The School Trip

1950s Bedford coach

Ivor Slipper

I’d brought the note home from school and given it to Mum like I always did. I wasn’t worried when I gave it her cos I knew I’d not done anything bad at school so I didn’t have to worry she’d get angry when she read it. Teacher had told us what it was about anyway — she were organising a trip for my form and the other one of the same year. It were getting near the end of the school year and this year was the last one we was all going to be there. We’d done the 11+ exams and when next September came we’d all be going to different schools.

I knew where I’d be going — the Secondary Modern — as I wasn’t bright enough to get a scholarship to one of the Grammar schools. Not like my pal Derek who lived in the next street and was in my class. He was bright and he’d gone and got himself into one of the really good schools. Funny though, we’d always been pals ever since we were sat next to each other on our first day at that school, four years ago now. He was a bit disabled and had a limp and come playtime some of the other kids started calling him names, but I sorted them out and put a stop to that. Got meself slippered for fighting, but so did they so that made it alright — an’ Derek didn’t get called names again.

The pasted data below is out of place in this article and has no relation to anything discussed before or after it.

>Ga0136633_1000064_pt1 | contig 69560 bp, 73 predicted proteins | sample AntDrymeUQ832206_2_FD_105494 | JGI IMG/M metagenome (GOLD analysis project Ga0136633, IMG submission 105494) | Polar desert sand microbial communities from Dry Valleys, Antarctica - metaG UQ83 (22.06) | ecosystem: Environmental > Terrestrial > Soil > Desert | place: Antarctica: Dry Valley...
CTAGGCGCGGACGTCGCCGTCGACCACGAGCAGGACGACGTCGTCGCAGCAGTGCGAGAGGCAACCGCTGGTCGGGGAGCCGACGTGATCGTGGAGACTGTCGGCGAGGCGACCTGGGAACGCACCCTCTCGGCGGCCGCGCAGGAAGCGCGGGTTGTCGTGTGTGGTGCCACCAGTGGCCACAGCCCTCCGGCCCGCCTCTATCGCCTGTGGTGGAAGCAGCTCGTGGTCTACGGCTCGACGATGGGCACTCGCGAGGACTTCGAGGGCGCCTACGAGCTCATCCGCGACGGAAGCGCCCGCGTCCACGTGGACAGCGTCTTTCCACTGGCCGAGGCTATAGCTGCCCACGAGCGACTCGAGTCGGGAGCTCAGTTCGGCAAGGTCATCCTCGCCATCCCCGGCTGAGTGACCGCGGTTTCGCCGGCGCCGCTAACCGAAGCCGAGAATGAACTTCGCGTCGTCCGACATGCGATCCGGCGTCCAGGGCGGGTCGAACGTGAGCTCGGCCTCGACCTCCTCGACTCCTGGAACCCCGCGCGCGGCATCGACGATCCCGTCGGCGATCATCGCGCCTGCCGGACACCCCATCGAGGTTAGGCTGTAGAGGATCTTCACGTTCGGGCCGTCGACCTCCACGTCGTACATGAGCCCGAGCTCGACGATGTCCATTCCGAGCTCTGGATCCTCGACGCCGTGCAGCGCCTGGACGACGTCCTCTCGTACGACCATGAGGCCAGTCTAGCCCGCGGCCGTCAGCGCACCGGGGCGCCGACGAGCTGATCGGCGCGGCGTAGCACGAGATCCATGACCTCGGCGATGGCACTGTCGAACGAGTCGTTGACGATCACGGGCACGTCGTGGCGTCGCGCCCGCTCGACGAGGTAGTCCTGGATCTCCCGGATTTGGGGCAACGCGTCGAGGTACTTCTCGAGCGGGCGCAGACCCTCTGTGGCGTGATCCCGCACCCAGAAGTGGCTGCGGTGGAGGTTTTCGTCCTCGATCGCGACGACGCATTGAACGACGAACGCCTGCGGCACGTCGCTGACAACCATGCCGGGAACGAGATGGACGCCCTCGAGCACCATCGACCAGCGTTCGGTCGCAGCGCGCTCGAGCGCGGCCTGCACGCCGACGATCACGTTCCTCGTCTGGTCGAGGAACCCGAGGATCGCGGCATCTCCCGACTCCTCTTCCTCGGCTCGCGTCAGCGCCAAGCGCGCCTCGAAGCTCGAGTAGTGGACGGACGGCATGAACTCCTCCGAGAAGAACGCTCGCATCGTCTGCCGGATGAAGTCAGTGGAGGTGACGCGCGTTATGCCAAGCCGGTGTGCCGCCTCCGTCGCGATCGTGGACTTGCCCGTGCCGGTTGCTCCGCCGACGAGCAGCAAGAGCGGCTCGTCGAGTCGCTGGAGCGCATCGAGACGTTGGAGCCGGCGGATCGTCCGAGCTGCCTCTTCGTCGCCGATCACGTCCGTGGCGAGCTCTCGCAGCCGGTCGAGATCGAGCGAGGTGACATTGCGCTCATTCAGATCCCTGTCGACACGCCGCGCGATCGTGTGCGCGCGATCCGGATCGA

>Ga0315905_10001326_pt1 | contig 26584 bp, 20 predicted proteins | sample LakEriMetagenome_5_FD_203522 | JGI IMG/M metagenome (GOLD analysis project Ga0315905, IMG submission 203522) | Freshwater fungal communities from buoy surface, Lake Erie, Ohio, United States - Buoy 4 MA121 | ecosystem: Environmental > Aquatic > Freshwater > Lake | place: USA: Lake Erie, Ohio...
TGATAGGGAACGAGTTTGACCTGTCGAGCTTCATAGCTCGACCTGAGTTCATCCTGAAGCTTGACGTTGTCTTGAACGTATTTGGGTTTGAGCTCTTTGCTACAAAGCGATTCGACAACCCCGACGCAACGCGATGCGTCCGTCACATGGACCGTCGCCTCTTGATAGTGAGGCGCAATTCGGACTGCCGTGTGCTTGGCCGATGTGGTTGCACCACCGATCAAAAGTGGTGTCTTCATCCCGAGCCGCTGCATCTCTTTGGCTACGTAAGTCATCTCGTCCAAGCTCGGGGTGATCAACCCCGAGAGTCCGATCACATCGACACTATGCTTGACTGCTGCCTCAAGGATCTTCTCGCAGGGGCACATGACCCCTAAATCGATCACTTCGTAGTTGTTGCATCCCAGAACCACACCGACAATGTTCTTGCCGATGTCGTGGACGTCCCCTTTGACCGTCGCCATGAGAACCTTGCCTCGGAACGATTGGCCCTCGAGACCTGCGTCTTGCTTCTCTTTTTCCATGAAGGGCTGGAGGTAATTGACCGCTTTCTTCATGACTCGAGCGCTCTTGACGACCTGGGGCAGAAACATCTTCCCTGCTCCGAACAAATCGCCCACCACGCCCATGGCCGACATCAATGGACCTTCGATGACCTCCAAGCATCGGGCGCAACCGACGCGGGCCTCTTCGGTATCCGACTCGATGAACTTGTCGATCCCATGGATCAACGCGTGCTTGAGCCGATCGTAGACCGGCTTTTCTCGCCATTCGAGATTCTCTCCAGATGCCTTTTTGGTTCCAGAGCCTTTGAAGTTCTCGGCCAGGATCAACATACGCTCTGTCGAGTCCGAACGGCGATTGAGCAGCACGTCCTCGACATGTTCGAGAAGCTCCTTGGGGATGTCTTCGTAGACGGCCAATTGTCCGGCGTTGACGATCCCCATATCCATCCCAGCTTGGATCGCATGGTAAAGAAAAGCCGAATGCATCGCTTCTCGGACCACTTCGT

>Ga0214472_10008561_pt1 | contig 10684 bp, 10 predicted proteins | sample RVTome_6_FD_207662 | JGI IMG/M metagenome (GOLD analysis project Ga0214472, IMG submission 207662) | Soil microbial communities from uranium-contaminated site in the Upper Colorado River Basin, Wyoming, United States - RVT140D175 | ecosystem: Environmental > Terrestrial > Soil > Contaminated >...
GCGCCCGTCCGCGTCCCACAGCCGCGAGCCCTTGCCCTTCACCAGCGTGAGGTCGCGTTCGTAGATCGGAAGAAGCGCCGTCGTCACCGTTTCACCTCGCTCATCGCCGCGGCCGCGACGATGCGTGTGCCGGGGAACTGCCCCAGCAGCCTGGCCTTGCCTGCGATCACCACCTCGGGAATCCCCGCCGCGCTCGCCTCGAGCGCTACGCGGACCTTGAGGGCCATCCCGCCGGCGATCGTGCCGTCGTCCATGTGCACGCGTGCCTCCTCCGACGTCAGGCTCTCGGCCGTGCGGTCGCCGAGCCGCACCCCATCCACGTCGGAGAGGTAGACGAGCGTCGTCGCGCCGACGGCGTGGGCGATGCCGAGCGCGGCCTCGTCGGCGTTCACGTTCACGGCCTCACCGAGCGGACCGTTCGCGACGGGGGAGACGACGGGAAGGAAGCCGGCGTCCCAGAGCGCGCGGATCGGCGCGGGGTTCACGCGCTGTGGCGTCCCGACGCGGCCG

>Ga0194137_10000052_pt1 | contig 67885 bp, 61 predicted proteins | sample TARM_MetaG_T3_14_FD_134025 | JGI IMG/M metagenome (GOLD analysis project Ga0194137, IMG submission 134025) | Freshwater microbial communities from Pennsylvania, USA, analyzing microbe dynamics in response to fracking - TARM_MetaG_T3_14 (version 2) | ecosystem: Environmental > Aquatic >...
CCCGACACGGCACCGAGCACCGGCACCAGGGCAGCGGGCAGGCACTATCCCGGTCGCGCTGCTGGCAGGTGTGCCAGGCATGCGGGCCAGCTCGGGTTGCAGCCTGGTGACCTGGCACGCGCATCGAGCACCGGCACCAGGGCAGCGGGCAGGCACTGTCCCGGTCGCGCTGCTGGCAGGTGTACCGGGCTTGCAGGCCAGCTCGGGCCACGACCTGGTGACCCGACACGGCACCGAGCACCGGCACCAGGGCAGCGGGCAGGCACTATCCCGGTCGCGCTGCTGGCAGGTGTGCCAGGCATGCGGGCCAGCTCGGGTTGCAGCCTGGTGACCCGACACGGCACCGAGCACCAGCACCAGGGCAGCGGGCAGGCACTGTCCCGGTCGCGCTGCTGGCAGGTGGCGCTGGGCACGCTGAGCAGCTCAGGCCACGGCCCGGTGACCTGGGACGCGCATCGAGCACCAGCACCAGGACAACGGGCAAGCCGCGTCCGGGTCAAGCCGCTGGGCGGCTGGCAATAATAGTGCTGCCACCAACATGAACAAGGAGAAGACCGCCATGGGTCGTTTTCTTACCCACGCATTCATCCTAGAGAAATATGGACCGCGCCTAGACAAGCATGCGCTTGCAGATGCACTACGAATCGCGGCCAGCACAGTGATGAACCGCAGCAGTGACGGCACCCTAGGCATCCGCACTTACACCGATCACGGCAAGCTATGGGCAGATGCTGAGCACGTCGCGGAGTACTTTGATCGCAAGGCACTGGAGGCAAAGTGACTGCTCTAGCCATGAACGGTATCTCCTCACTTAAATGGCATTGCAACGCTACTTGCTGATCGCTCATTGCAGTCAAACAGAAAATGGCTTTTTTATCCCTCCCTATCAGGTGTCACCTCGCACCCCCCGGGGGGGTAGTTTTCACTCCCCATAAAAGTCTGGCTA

So I’d taken this note home and a couple of days later Mum asks me if I want to go on it. Well, you could’ve knocked me down with a feather as I never went on school trips as we didn’t have the money to pay for them. See, there was only Mum an’ me and we lived with me Gran. Her husband had died well before I were born and me Dad had been killed in the war — shot down in his plane on a bombing raid over Germany.

Well, when she asks me if I want to go I wasn’t sure what to say. Of course I wanted to go, but I knew we didn’t have much money, so I says to her, “We can’t afford it Mum.”